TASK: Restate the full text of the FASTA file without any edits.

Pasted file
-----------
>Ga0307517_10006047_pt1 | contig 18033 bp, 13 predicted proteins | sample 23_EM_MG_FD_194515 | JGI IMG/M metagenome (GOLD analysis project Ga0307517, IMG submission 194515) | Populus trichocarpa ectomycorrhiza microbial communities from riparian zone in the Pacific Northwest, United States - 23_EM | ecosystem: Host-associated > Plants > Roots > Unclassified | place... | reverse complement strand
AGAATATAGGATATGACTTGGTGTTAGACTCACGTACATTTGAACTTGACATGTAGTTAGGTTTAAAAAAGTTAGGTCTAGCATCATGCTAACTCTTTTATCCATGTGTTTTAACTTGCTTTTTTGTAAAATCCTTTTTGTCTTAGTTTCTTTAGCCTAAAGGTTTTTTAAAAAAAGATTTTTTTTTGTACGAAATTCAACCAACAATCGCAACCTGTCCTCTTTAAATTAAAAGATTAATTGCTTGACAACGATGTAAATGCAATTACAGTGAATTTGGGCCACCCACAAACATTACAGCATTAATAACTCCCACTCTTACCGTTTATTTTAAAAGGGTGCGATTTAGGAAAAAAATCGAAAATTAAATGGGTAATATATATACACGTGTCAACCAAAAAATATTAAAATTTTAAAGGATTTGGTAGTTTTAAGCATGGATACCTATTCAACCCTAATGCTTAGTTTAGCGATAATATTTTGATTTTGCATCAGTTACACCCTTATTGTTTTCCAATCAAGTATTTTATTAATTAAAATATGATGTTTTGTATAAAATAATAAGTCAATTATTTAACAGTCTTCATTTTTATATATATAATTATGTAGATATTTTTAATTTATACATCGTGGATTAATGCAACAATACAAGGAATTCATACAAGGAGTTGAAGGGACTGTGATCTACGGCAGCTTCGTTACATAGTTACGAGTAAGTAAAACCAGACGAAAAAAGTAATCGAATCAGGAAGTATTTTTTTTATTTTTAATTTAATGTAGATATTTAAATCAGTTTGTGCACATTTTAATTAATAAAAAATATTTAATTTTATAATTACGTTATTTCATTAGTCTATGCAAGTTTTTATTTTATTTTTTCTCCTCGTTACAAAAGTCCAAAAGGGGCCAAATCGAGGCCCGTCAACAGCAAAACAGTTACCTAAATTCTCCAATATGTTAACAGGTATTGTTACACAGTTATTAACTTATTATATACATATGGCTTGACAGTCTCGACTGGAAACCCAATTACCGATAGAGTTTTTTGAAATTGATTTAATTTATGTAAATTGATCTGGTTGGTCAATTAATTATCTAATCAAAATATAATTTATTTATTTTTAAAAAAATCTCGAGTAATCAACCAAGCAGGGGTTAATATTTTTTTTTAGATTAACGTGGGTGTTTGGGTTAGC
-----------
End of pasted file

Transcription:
>Ga0307517_10006047_pt1 | contig 18033 bp, 13 predicted proteins | sample 23_EM_MG_FD_194515 | JGI IMG/M metagenome (GOLD analysis project Ga0307517, IMG submission 194515) | Populus trichocarpa ectomycorrhiza microbial communities from riparian zone in the Pacific Northwest, United States - 23_EM | ecosystem: Host-associated > Plants > Roots > Unclassified | place... | reverse complement strand
AGAATATAGGATATGACTTGGTGTTAGACTCACGTACATTTGAACTTGACATGTAGTTAGGTTTAAAAAAGTTAGGTCTAGCATCATGCTAACTCTTTTATCCATGTGTTTTAACTTGCTTTTTTGTAAAATCCTTTTTGTCTTAGTTTCTTTAGCCTAAAGGTTTTTTAAAAAAAGATTTTTTTTTGTACGAAATTCAACCAACAATCGCAACCTGTCCTCTTTAAATTAAAAGATTAATTGCTTGACAACGATGTAAATGCAATTACAGTGAATTTGGGCCACCCACAAACATTACAGCATTAATAACTCCCACTCTTACCGTTTATTTTAAAAGGGTGCGATTTAGGAAAAAAATCGAAAATTAAATGGGTAATATATATACACGTGTCAACCAAAAAATATTAAAATTTTAAAGGATTTGGTAGTTTTAAGCATGGATACCTATTCAACCCTAATGCTTAGTTTAGCGATAATATTTTGATTTTGCATCAGTTACACCCTTATTGTTTTCCAATCAAGTATTTTATTAATTAAAATATGATGTTTTGTATAAAATAATAAGTCAATTATTTAACAGTCTTCATTTTTATATATATAATTATGTAGATATTTTTAATTTATACATCGTGGATTAATGCAACAATACAAGGAATTCATACAAGGAGTTGAAGGGACTGTGATCTACGGCAGCTTCGTTACATAGTTACGAGTAAGTAAAACCAGACGAAAAAAGTAATCGAATCAGGAAGTATTTTTTTTATTTTTAATTTAATGTAGATATTTAAATCAGTTTGTGCACATTTTAATTAATAAAAAATATTTAATTTTATAATTACGTTATTTCATTAGTCTATGCAAGTTTTTATTTTATTTTTTCTCCTCGTTACAAAAGTCCAAAAGGGGCCAAATCGAGGCCCGTCAACAGCAAAACAGTTACCTAAATTCTCCAATATGTTAACAGGTATTGTTACACAGTTATTAACTTATTATATACATATGGCTTGACAGTCTCGACTGGAAACCCAATTACCGATAGAGTTTTTTGAAATTGATTTAATTTATGTAAATTGATCTGGTTGGTCAATTAATTATCTAATCAAAATATAATTTATTTATTTTTAAAAAAATCTCGAGTAATCAACCAAGCAGGGGTTAATATTTTTTTTTAGATTAACGTGGGTGTTTGGGTTAGC